Government officials in Canada say a second Canadian citizen has gone “missing” in China, with Beijing saying he is being questioned over national security matters, days after Ottawa said Chinese authorities had detained a former Canadian diplomat.
Canada’s Foreign Ministry said on Thursday that it had been unable to contact Michael Spavor since he notified the government that he was being questioned by Chinese authorities.
“We are aware that a Canadian citizen, Mr. Michael Spavor, is presently missing in China,” ministry spokesman Guillaume Berube told AFP in an email. “We have been unable to make contact since he let us know he was being questioned by Chinese authorities.”
Shortly afterwards, a Chinese government website confirmed that Spavor — reportedly a businessman based in the northern Chinese city of Dandong — was in custody and was being questioned for “activities that endanger China’s national security,” without providing further details.
Before Spavor’s identity was disclosed, Canada’s Foreign Minister Chrystia Freeland had told a press conference in Ottawa that the Canadian government was “working very hard to ascertain his whereabouts and we have also raised his case with Chinese authorities.”
The development comes days after Canada said its national Michael Kovrig had been arrested on a trip to Beijing.
A former Canadian diplomat has been arrested in China, amid tensions over the recent detention of a Chinese telecom executive in Vancouver.
Canadian officials said they had been officially informed of Kovrig’s detention via fax early on Monday.
“Canada is deeply concerned about the detention of Mr. Kovrig and Canada has raised the case directly with Chinese officials,” Freeland said.
A former diplomat, Kovrig was working in Hong Kong as the North East Asia senior adviser for the International Crisis Group (ICG).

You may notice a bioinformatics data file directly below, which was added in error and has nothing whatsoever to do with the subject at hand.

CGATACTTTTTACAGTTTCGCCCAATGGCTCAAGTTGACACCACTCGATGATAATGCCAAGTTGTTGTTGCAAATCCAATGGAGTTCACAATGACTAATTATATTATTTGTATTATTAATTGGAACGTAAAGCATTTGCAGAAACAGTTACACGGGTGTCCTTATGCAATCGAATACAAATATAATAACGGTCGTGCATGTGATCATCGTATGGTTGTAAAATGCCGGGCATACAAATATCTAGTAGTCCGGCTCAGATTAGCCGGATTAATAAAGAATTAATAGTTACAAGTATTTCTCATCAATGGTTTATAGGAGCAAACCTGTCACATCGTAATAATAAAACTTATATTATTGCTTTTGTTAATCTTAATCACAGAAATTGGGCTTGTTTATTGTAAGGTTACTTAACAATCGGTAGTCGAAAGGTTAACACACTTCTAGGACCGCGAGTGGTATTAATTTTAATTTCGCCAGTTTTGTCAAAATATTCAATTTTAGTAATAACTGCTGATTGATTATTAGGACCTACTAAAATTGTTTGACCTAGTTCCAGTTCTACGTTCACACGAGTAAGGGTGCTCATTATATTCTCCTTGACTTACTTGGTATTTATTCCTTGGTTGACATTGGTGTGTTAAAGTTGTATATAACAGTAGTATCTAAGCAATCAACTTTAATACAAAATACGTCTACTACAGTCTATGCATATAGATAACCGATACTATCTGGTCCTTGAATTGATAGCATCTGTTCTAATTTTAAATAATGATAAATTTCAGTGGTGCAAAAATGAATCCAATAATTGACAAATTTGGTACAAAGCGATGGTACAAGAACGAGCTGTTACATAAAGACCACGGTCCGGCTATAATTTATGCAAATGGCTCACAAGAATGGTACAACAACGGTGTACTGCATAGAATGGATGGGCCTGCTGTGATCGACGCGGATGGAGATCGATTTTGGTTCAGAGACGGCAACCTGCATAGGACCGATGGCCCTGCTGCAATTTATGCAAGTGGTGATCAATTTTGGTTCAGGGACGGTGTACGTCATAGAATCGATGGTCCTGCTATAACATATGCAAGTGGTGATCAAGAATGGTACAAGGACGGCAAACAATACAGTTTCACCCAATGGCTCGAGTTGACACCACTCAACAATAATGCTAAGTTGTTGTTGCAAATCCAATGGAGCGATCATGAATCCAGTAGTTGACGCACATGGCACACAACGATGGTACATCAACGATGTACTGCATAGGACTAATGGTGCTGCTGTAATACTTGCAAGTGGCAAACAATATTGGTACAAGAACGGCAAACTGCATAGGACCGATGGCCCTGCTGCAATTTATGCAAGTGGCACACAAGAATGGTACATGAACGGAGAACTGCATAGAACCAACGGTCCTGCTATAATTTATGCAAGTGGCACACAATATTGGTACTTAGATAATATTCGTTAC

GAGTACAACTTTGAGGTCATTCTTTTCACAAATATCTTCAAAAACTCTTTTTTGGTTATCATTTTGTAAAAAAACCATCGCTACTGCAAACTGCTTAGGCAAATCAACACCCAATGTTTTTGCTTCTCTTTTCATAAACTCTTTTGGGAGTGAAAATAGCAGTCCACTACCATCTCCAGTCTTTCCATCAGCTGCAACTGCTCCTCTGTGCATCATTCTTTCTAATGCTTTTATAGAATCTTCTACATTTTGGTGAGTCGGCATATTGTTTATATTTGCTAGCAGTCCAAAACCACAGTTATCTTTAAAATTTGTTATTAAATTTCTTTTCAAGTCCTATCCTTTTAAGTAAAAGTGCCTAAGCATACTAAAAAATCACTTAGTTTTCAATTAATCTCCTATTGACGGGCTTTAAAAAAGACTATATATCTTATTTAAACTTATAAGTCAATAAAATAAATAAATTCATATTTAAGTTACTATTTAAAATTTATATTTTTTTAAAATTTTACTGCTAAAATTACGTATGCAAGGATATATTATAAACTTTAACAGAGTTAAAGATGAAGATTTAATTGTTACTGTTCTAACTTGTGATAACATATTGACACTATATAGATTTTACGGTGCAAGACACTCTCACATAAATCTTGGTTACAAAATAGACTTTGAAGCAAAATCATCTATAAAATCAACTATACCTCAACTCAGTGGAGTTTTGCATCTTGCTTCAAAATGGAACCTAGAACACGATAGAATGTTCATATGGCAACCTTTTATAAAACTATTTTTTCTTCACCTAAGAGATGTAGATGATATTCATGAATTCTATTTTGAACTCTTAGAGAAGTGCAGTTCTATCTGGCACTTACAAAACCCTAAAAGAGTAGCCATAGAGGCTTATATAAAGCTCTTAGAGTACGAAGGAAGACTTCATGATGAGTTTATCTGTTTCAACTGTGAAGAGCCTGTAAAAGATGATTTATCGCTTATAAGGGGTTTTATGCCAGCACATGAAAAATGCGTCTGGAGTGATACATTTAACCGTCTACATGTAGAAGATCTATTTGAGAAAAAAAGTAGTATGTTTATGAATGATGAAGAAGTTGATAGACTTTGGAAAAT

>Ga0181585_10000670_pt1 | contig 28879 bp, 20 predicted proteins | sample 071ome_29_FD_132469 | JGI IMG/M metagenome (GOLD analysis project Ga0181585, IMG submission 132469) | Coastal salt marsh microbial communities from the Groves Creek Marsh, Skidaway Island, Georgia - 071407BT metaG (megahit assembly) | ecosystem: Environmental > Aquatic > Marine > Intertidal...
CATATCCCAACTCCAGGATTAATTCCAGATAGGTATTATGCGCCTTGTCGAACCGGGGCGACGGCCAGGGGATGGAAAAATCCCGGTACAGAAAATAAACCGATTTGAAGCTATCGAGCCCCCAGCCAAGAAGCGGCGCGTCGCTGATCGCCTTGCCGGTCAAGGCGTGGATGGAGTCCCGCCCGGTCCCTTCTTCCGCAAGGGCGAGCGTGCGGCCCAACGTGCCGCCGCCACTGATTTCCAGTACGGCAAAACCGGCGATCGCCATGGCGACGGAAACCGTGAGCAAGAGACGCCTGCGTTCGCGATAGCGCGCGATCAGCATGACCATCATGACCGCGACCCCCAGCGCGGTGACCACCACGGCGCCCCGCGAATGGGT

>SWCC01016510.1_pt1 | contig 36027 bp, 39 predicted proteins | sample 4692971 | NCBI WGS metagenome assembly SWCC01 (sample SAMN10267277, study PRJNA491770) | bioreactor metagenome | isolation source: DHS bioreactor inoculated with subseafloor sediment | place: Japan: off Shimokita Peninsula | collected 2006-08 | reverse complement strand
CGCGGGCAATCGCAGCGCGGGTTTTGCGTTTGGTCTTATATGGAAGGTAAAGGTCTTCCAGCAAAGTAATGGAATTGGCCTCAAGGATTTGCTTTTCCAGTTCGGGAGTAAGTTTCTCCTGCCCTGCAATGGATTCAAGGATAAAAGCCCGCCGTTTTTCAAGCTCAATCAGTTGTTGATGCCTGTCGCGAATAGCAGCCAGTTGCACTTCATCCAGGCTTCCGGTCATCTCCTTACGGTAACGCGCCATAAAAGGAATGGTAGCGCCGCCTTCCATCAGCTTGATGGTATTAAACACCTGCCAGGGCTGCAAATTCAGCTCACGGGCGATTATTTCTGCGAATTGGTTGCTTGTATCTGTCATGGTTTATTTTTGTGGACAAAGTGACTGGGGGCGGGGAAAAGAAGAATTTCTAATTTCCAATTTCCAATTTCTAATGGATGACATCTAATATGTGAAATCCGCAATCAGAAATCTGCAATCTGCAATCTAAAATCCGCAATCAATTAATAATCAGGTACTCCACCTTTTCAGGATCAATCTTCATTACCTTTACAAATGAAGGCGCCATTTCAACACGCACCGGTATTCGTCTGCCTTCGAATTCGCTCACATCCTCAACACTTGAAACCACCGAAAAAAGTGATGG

The developments come amid a diplomatic dispute that was initiated when Canada arrested a Chinese national, Meng Wanzhou — who is the chief financial officer for the Chinese telecommunications giant Huawei — at Vancouver’s airport on December 1.
The United States is seeking to have Meng extradited on allegations that she attempted to bypass American sanctions on Iran.
She was released in Canada on strict bail conditions on Tuesday.
Canada warns against politicizing extradition
On Wednesday, Freeland, the Canadian foreign minister, warned Washington not to politicize extradition cases, a day after US President Donald Trump said he could intervene in Meng’s case if it helped seal a trade deal with China.
Freeland said it was obvious the legal process should not be hijacked for political purposes and that Meng’s lawyers would have the option of raising Trump’s remarks if they decided to fight extradition.
“Our extradition partners should not seek to politicize the extradition process or use it for ends other than the pursuit of justice and following the rule of law,” the Canadian foreign minister said.
Freeland said it would be “up to Ms. Meng’s lawyers whether they choose to raise comments in the US as part of their defense of Ms. Meng,” and that it “will be up to the Canadian judicial process, to Canadian judges, how to weigh the significance of what Ms. Meng’s lawyers say.”
The Huawie executive’s arrest has further intensified US-China tensions despite an apparent truce in their trade war, leading to the summoning of both the Canadian and US ambassadors by Beijing over the weekend.
Trump initiated what is effectively a trade war with China in April, when he first imposed unusually heavy tariffs on imports from the Asian country. Beijing later responded with retaliatory tariffs of its own.